Cold War Soviet Other Vehicles


Soviet Union (1964)
Missile Tank Destroyer – 220 Built


During the Cold War, the Soviets began work on two designs for ATGM Raketniy tanks, literally meaning “Rocket Tanks”. One of the vehicles was the IT-1, based on the chassis of the T-62. Its designation was short for ‘Istrebitel Tankov’ (Истребитель Танков), literally ‘Tank Destroyer’, it was also known as the Object 150. Its competition was the Taifun 9M15, or Typhoon, also known as Object 287, based on the T-64.

Both of the vehicles took part in tests in 1964. The Taifun performed badly, its development being subsequently canceled. This cleared the way for the IT-I.
IT-1 promotional photograph - Source: Alternate Wars
IT-1 promotional photograph – Source: Alternate Wars


The hull and engine were taken straight from the T-62, without modification. 220 IT-1 vehicles were built. 60 of these were manufactured by multiple firms. 20 of these were built by the Uralvagonzavod factory in 1970.
The IT-1’s 3-man crew consisted of a driver, a gunner and a commander. The vehicle saw a very limited service between 1968 and 1970 in two battalions of the Carpathian and Belarusian military districts. The IT-1 featured a very unique, “Flattened-dome” turret, which housed its main armament, and a 7.62 mm PKT machine gun with a 2000 round supply.

The Drakon

The 3M7 Drakon missile - Source:
The IT-1’s main armament consisted of a 2KA ATGM launcher firing the PTUR 3M7 “Drakon” missile. The missile was radio-command guided, via the SACLOS (Semi-Automatic Command to Line-Of-Sight) guidance system. It could penetrate 250 mm (9.8 in) of rolled-homogeneous armor, angled at 60 degrees, at ranges up to 3300m.
The T2-PD and UPN-S night-vision equipment theoretically allowed night operation of the missiles. However, the missile’s effective range was substantially reduced in this situation. Day range was 300 to 3300m, night range, however, was a meager 400 to 600m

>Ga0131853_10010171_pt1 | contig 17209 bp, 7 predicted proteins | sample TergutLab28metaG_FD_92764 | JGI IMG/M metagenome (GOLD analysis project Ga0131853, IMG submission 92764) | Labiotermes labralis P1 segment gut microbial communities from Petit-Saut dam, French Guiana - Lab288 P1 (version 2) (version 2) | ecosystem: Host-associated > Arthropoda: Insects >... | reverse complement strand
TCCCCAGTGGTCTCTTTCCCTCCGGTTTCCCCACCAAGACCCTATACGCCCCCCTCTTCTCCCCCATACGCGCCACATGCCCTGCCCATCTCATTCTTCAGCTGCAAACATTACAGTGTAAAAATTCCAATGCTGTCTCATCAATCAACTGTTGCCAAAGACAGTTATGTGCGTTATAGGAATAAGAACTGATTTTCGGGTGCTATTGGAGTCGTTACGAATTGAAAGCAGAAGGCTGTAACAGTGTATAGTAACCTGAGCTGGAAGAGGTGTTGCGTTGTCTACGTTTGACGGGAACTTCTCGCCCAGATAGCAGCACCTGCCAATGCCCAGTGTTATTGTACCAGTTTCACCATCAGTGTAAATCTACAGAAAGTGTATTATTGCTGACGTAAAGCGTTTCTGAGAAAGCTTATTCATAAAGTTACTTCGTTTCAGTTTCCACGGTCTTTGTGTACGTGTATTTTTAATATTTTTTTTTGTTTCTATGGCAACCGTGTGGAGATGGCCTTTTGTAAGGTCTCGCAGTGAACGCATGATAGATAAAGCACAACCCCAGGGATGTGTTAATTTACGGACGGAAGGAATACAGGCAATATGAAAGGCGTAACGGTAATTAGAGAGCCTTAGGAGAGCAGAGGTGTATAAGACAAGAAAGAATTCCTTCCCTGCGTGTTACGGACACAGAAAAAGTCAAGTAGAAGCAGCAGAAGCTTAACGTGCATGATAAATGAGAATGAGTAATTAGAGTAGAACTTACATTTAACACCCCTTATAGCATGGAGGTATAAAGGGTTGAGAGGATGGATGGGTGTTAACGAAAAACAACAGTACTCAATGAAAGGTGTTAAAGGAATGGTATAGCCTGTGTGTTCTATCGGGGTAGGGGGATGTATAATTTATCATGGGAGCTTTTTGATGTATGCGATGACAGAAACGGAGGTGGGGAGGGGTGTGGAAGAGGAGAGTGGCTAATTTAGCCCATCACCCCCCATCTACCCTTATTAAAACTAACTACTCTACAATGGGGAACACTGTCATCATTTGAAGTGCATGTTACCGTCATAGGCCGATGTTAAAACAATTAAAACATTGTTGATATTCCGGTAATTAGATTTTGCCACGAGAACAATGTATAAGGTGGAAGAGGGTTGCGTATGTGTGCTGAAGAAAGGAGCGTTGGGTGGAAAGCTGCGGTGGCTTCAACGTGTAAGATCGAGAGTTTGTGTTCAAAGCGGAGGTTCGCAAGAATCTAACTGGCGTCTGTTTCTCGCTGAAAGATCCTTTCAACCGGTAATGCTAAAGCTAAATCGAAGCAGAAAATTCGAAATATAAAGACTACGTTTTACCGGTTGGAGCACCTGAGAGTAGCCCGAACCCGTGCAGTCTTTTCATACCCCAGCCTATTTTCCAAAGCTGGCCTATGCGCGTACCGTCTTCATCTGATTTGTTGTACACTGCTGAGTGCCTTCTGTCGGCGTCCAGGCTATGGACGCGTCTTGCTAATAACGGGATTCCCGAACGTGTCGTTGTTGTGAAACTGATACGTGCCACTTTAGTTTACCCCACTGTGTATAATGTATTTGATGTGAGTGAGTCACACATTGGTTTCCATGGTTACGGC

The firing sequence was thus: A small hatch would open in the roof of the turret. The rail, with the attached missile, would swing forwards. Once locked in position, the folding wings would open, at the same time shedding its protective casing. The missile was launched slightly upward, at an angle, in order to reduce the effect of any wind interference during the early stages of unguided flight. A tracer allowed the guidance system to track and transmit radio commands.
When fired, the guidance system used one of seven frequencies and two codes to prevent other IT-1 unit’s guidance systems interfering with each other’s missiles. There was a slight “dead-zone” around the vehicle, meaning that the missile traveled unguided for a few meters before receiving it’s radio commands.
The vehicle carried fifteen 3M7 Drakon missiles, twelve of which in an automatic loader, three more rounds were placed in an unarmoured container found on the rear of the turret.
The IT-1 in Patriot Park, Kubinka - Credits: Vitally V. Kuzzmin
The IT-1 in profile at Patriot Park, Kubinka. Photo: Vitally V. Kuzzmin

The IT-1 in Patriot Park, Kubinka - Credits: Vitally V. Kuzzmin
The IT-1 at Patriot Park, Kubinka, from the front, displaying its low profile. Photo: Vitally V. Kuzzmin
The IT-1 in Patriot Park, Kubinka - Credits: Vitally V. Kuzzmin
Rear of the IT-1 showing off the famous “Log” at Patriot Park, Kubinka. Photo: Vitally V. Kuzzmin


The 520 kg of guidance equipment required for the missile proved extremely impractical. This, coupled with the limited amount of ammunition carried, made it unpopular with its users.
The vehicle was soon withdrawn from service and the two units using them were disbanded. The IT-1 didn’t go straight to the scrap yard however, the vehicles eventually ended up being converted into the IT-1T partial ARV tractors. The only modifications were the fixed positioning of the turret, and the addition of recovery gear once the ATGM launcher had been removed. They were then converted again into the BTS-4V recovery vehicle.